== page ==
The OPEC+ group will allow non-compliant members to take until the end of the year to compensate for their overproduction, Saudi Arabia’s Prince Abdulaziz bin Salman said on Thursday as he slammed laggards in compliance for trying to “outsmart the market.”
OPEC+ had given laggards in compliance, such as Iraq and Nigeria, until the end of September to cut more production on top of their share of the cuts to make up for what they overproduced in May, June, and July.
Iraq has signaled that it could ask the OPEC+ panel to allow it to extend the period in which it should compensate for its lack of compliance through November, instead of by the end of September.
At the beginning of the OPEC+ Joint Ministerial Monitoring Committee (JMMC) on Thursday, the energy minister of OPEC’s de facto leader Saudi Arabia said in prepared remarks that “using tactics to over produce and hide non-compliance have been tried many times in the past, and always end in failure,” Argus reported.
“Attempts to outsmart the market will not succeed and are counterproductive when we have the eyes, and the technology, of the world upon us,” the minister said, Javier Blas, Chief Energy Correspondent at Bloomberg News, noted. Related: World’s No.1 Oil Trader Sees Crude Inventories Shrinking This Year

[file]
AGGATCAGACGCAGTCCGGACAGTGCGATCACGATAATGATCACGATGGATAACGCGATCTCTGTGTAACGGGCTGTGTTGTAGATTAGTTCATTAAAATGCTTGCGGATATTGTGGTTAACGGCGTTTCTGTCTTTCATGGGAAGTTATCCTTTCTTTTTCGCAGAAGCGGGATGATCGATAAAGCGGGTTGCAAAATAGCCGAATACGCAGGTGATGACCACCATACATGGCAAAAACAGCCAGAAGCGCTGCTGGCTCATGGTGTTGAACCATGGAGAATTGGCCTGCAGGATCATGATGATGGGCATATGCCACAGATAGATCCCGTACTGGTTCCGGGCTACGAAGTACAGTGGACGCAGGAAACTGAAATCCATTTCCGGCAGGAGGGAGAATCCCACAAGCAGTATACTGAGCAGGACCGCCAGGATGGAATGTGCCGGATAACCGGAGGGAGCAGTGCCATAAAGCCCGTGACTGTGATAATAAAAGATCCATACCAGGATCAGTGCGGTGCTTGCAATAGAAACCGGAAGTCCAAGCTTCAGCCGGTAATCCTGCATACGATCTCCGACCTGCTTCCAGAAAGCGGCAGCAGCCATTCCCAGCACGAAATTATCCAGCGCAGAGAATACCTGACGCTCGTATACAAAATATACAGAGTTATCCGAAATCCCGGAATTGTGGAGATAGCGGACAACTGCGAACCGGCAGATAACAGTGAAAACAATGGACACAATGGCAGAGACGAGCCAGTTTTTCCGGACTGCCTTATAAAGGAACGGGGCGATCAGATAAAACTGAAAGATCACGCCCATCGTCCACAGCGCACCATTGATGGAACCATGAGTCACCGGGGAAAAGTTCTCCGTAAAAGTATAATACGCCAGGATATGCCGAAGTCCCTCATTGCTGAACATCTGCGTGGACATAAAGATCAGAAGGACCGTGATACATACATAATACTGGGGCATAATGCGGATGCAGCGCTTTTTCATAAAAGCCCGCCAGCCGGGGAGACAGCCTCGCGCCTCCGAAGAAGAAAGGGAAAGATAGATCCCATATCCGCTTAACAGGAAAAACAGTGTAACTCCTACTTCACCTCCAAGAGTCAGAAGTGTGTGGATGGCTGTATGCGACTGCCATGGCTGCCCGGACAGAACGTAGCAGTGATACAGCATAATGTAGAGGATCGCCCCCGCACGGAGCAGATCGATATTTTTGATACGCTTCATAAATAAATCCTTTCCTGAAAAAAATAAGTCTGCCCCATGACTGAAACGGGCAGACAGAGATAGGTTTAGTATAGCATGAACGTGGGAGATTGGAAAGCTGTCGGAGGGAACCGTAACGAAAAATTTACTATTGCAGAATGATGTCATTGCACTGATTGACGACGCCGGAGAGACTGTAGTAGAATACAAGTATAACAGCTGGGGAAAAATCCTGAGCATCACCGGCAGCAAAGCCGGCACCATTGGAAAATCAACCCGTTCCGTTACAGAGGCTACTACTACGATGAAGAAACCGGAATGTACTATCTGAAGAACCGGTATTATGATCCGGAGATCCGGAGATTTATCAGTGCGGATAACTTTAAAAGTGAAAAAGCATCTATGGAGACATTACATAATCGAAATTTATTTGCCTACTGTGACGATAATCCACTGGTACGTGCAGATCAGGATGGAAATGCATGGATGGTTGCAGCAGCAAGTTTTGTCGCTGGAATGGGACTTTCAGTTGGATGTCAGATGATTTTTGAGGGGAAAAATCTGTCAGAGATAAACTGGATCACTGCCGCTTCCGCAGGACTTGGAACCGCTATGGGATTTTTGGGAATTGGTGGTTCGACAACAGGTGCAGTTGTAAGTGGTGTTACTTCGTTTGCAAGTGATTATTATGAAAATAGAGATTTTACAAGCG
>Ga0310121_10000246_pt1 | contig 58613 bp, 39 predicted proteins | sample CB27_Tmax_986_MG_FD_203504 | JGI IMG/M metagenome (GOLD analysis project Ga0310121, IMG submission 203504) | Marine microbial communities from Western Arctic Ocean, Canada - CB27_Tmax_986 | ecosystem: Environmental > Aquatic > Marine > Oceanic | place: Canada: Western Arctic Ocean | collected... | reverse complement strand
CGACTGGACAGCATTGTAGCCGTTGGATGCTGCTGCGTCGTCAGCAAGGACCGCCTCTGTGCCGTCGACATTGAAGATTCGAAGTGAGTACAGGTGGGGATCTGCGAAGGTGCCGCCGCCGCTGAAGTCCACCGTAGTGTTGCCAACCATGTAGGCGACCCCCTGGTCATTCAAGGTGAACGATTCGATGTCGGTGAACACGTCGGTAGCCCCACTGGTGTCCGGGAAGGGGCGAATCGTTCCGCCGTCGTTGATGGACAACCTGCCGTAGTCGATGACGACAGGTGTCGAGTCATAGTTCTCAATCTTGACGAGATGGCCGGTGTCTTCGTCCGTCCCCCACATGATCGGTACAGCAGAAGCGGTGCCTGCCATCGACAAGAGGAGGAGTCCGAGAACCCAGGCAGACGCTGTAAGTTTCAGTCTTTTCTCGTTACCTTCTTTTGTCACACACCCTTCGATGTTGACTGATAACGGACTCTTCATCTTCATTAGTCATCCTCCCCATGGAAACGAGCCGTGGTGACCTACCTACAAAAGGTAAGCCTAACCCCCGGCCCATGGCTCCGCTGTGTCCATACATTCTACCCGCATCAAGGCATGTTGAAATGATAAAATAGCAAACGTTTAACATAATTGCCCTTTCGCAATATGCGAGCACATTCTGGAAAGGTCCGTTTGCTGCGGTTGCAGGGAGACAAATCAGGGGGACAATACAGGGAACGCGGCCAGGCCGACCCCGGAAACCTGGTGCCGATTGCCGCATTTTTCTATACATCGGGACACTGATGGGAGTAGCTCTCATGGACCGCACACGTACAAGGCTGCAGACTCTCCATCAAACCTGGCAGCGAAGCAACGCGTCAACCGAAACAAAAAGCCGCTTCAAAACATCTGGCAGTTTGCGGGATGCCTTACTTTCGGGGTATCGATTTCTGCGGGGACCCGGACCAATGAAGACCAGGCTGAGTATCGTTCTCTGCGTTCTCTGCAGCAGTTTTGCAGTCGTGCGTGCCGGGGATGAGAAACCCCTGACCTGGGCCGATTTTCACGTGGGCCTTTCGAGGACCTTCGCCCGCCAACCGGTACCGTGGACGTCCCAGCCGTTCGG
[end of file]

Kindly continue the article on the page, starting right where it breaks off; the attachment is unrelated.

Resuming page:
Prince Abdulaziz bin Salman didn’t name any countries in particular, but the fact that he was sitting next to Suhail Al Mazrouei, the Energy Minister of the most recent – and somewhat surprise – overproducer in the deal, the UAE, has analysts saying that he is chastising every member of the OPEC+ group that flouted their quotas in recent months.
“Full compliance is not an act of charity,” the Saudi energy minister also said, noting that “repeated promises that are not carried through in a timely fashion may have temporary positive impact, but if these are not delivered, they can come back to bite us all.”
The false promises discredit not only the ones who have made them, but also undermine the OPEC+ goal, Prince Abdulaziz bin Salman said, and noted “the market can’t be fooled continually.”
By Tsvetana Paraskova for Oilprice.com
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